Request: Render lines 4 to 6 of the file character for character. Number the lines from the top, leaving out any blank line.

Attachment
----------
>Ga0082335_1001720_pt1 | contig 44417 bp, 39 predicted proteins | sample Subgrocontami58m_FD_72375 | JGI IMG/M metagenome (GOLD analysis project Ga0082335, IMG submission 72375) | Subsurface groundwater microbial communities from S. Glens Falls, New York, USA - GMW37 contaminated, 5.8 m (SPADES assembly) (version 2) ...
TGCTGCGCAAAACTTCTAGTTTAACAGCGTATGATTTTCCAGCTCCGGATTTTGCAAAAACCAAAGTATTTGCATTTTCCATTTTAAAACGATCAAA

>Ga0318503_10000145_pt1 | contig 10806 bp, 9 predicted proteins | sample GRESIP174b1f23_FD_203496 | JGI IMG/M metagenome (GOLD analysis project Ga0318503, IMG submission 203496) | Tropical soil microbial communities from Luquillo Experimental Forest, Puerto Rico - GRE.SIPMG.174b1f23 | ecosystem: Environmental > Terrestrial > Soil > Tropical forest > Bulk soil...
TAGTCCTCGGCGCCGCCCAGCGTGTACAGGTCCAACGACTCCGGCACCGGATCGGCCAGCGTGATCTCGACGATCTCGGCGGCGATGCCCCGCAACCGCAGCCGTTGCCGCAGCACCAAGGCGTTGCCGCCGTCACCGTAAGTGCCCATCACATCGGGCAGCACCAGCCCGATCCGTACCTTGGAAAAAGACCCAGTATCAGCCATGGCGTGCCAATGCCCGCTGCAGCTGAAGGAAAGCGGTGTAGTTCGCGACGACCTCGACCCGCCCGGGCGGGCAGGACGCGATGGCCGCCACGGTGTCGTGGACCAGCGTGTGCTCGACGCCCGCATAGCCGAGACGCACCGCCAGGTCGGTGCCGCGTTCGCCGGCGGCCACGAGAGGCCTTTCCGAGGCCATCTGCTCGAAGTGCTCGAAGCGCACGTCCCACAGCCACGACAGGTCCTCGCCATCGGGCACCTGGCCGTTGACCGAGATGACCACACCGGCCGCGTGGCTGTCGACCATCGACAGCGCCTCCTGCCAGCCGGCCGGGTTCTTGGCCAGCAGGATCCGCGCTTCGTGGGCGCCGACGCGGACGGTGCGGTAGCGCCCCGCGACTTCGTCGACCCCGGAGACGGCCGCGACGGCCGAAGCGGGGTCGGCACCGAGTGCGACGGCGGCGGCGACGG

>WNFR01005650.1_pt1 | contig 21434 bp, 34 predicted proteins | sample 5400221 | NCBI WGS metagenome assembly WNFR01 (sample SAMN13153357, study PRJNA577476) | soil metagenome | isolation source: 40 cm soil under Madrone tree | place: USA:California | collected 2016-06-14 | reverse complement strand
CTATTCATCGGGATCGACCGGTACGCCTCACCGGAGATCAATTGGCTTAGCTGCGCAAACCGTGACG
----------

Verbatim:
TAGTCCTCGGCGCCGCCCAGCGTGTACAGGTCCAACGACTCCGGCACCGGATCGGCCAGCGTGATCTCGACGATCTCGGCGGCGATGCCCCGCAACCGCAGCCGTTGCCGCAGCACCAAGGCGTTGCCGCCGTCACCGTAAGTGCCCATCACATCGGGCAGCACCAGCCCGATCCGTACCTTGGAAAAAGACCCAGTATCAGCCATGGCGTGCCAATGCCCGCTGCAGCTGAAGGAAAGCGGTGTAGTTCGCGACGACCTCGACCCGCCCGGGCGGGCAGGACGCGATGGCCGCCACGGTGTCGTGGACCAGCGTGTGCTCGACGCCCGCATAGCCGAGACGCACCGCCAGGTCGGTGCCGCGTTCGCCGGCGGCCACGAGAGGCCTTTCCGAGGCCATCTGCTCGAAGTGCTCGAAGCGCACGTCCCACAGCCACGACAGGTCCTCGCCATCGGGCACCTGGCCGTTGACCGAGATGACCACACCGGCCGCGTGGCTGTCGACCATCGACAGCGCCTCCTGCCAGCCGGCCGGGTTCTTGGCCAGCAGGATCCGCGCTTCGTGGGCGCCGACGCGGACGGTGCGGTAGCGCCCCGCGACTTCGTCGACCCCGGAGACGGCCGCGACGGCCGAAGCGGGGTCGGCACCGAGTGCGACGGCGGCGGCGACGG

>WNFR01005650.1_pt1 | contig 21434 bp, 34 predicted proteins | sample 5400221 | NCBI WGS metagenome assembly WNFR01 (sample SAMN13153357, study PRJNA577476) | soil metagenome | isolation source: 40 cm soil under Madrone tree | place: USA:California | collected 2016-06-14 | reverse complement strand
CTATTCATCGGGATCGACCGGTACGCCTCACCGGAGATCAATTGGCTTAGCTGCGCAAACCGTGACG